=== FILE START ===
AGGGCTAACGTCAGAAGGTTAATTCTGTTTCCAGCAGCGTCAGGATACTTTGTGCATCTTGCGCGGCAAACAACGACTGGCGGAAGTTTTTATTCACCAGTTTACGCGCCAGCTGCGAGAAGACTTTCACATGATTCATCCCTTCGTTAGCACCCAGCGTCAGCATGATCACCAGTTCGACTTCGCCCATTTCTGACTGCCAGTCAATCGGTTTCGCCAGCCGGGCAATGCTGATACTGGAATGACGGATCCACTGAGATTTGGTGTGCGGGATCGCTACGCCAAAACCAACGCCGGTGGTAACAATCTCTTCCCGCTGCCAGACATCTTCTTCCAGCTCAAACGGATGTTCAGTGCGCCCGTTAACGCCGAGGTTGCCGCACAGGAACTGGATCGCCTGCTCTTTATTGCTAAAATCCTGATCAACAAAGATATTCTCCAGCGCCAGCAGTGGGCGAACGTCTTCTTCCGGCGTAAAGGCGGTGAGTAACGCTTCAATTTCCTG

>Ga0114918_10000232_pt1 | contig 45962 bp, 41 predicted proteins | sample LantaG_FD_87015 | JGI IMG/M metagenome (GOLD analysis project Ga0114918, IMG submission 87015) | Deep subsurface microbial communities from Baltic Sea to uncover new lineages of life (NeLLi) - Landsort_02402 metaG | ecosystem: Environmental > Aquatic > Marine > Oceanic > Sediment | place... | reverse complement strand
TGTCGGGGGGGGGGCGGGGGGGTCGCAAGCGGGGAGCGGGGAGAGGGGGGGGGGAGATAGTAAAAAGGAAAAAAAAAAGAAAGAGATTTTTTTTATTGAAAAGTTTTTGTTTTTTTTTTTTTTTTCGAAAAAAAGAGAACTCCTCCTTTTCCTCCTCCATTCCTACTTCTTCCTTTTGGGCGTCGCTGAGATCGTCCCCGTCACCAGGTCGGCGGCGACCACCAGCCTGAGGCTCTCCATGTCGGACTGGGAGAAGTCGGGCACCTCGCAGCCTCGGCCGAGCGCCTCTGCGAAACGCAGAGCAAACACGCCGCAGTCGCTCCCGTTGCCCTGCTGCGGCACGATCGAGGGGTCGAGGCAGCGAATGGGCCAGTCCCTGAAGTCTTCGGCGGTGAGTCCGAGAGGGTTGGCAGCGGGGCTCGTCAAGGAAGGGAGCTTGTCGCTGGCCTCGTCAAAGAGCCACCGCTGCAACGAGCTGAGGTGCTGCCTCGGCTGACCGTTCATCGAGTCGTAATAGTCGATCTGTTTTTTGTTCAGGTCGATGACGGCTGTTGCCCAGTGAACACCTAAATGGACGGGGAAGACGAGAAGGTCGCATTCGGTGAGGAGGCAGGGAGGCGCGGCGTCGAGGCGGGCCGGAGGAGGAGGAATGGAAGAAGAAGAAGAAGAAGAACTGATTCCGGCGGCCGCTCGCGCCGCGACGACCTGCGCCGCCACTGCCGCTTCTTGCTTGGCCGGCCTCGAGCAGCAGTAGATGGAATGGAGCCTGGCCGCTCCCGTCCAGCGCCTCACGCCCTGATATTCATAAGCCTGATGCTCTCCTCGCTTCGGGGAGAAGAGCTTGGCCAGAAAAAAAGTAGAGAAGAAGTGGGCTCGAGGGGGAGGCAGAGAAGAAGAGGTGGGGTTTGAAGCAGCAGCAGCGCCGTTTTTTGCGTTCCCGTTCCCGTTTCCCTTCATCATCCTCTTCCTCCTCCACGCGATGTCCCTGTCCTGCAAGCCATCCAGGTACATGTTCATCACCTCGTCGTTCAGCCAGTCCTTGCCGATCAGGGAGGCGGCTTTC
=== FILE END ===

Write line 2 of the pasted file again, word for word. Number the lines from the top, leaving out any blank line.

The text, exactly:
>Ga0114918_10000232_pt1 | contig 45962 bp, 41 predicted proteins | sample LantaG_FD_87015 | JGI IMG/M metagenome (GOLD analysis project Ga0114918, IMG submission 87015) | Deep subsurface microbial communities from Baltic Sea to uncover new lineages of life (NeLLi) - Landsort_02402 metaG | ecosystem: Environmental > Aquatic > Marine > Oceanic > Sediment | place... | reverse complement strand